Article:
This year has marked the 50th anniversary of the (partial) decriminalisation of male homosexuality in the UK. This has been responded to with a slew of television and radio programmes exploring current and past personal and political experiences of LGBT individuals and communities in the UK and elsewhere. This output has been matched by a large number of broadsheet and online articles on this subject. Some of these commentaries have pointed out how in our celebration of social progress we shouldn’t overlook the social and state owned prejudices that have caused much harm and damage to LGBT people.
For those interested and sensitive to these matters, it is perhaps clear that trans-phobia is still very much alive in our society. However, increased acceptance of homosexuality could give an impression that homophobia may no longer be an issue for people with same-sex identities and orientations in the UK.
This blog focuses on the continual difficulties for specifically LGB identified people due to past and continued impact of homophobia. Prejudices have become more submerged and hidden. There is now an added challenge for therapists to continue to recognise how these might be interplaying and undermining their LGB clients’ social and internal worlds.
While open hatred towards lesbians and gay men is now less widespread, as a recent BBC documentary testified, it still exists.
Violent attacks aside, people in same sex relationships will still scan their environment before doing something as natural as holding hands in public. In many parts of the UK, being affectionate in this way with a same sex partner is still not deemed either comfortable or even safe enough. In other parts of the world, being openly gay is still very problematic. In some places, it is criminalised and extremely dangerous.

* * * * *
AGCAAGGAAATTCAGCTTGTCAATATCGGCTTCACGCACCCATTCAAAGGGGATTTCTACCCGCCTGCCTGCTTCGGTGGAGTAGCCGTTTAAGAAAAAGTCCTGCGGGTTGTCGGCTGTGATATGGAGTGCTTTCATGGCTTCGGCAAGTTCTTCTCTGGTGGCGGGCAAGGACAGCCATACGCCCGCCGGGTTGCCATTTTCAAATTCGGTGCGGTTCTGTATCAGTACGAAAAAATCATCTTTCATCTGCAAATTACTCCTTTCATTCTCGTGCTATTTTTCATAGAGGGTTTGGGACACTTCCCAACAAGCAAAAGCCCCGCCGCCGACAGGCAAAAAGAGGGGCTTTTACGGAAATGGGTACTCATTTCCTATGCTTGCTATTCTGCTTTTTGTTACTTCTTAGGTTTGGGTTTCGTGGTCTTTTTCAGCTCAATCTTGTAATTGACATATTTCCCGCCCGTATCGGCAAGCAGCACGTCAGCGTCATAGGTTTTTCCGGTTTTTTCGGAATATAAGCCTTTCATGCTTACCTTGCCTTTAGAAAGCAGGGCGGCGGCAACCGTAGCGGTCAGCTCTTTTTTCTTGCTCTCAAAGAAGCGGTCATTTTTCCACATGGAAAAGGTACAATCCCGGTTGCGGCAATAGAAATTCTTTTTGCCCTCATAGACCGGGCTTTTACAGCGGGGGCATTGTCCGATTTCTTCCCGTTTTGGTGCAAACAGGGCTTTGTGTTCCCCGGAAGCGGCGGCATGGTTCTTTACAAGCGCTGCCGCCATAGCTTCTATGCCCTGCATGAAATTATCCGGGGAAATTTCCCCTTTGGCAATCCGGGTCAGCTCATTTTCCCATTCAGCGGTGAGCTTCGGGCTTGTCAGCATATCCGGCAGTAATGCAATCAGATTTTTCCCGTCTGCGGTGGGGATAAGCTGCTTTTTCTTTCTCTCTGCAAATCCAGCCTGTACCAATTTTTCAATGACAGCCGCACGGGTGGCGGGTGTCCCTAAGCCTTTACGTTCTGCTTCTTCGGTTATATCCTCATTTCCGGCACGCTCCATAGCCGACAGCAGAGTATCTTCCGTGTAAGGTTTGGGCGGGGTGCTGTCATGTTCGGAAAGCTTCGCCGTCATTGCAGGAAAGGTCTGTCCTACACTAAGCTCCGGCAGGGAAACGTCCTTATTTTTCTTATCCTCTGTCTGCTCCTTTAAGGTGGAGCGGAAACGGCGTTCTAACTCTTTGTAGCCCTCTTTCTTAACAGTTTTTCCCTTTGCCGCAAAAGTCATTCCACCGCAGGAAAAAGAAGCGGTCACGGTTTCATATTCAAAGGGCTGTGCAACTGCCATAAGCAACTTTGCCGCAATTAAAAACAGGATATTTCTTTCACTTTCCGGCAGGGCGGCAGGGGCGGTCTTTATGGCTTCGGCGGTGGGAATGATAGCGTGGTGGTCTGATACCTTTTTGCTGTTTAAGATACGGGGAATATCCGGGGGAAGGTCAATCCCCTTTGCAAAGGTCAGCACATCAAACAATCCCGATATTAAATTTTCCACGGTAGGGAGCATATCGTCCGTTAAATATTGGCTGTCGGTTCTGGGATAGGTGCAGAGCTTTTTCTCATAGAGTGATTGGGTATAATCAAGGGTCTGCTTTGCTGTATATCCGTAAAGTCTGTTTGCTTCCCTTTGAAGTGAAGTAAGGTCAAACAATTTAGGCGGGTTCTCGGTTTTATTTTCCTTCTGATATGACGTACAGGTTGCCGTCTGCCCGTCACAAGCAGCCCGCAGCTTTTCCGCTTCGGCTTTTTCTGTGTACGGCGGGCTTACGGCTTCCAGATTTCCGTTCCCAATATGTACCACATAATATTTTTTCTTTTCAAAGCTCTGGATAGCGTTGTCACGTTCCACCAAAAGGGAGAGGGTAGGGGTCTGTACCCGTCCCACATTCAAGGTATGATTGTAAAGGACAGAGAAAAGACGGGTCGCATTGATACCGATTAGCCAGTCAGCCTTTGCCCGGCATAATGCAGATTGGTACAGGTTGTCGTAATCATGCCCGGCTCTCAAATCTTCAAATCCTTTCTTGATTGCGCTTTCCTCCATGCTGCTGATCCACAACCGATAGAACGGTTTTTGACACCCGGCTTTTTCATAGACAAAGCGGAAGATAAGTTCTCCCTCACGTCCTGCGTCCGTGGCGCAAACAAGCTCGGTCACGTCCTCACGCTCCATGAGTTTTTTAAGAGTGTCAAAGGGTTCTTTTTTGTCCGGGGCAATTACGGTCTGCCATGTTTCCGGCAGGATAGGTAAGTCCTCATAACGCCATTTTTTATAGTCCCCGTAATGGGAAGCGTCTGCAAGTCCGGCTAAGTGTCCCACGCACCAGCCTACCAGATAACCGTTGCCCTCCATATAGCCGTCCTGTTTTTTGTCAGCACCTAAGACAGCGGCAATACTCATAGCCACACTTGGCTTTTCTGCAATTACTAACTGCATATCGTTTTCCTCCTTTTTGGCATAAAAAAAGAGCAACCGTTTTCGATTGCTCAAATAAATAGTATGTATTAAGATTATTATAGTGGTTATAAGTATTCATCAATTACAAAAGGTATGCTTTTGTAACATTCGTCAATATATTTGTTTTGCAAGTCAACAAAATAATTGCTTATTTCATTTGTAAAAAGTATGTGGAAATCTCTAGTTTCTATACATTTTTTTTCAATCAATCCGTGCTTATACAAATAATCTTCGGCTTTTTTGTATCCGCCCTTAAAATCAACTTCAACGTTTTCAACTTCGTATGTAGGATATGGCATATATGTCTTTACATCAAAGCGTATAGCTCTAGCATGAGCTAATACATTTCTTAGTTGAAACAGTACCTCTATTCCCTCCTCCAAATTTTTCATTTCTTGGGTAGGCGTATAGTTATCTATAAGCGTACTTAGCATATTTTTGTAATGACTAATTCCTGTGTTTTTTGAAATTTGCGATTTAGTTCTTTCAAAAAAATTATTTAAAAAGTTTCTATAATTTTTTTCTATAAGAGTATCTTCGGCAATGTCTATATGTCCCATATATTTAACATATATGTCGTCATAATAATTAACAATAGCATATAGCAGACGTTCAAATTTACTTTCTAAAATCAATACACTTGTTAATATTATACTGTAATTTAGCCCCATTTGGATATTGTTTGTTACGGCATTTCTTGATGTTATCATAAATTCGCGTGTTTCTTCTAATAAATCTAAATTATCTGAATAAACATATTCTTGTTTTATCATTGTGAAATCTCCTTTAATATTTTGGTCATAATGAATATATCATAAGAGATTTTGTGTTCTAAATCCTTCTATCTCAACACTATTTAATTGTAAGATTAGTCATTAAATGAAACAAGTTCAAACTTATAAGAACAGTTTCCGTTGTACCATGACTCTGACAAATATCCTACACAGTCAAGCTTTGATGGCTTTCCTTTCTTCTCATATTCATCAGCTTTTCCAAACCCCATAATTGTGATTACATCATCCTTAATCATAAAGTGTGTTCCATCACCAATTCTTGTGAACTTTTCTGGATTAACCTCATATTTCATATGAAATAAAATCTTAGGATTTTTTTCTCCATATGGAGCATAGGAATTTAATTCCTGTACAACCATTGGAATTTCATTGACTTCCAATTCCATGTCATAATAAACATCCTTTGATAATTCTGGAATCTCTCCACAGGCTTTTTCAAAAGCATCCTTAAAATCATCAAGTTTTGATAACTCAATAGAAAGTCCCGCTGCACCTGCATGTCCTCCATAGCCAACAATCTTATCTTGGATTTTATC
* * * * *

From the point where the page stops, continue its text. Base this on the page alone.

Homophobia refers to hateful (and possibly fearful) feelings towards people with homosexual orientation. When we talk about homophobia, we perhaps think about it being overt. However, this kind of social discrimination operates on many levels. More subtle, and sometimes unconscious, expressions and feelings of homophobia can be harder to tackle, understand, and talk about.
Despite social and legal progress, people with homosexual identities and orientations continue to feel excluded, marginalised, and unseen in this society because relationships are still regarded in the mainstream as heterosexual. How this continues to operate on a social level is complex and often unconscious. This mechanism is known as ‘heteronormativity’, meaning the norm is assumed to be heterosexual.
These social processes are similar to ways in which other groups can be discriminated against, for example on the basis of gender, ethnicity, disability, etc. These prejudices operate in such a socially ingrained way that they are mostly only visible to those in the minority group (and not always to them.) This makes it very hard to challenge or change them.
Broadly speaking, internalised homophobia refers to homosexual self-hatred in relation to sexual orientation. These feelings have been absorbed, like everybody else’s, by living in a homophobic, heteronormative world.
Many LGB people still struggle with overt negative feelings towards their sexual orientation. These feelings might be particularly heightened prior to or grappling with ‘coming out.’ However, feelings of self-hatred, self-disgust, inadequacy and low self-esteem in relation to sexuality can surface at any time in the lives of those with same-sex desires or identities.
Like homophobia, internalised homophobia often seems to be discussed in terms of overt feelings. It is important that we are able to think about these internal processes on a more complex level to understand the less visible ways in which they may continue to undermine the well-being and confidence of gay and bisexual people. LGB individuals living in our current society may well find themselves struggling with less conscious sources of self-hatred that they may not recognise as having any link to homophobia.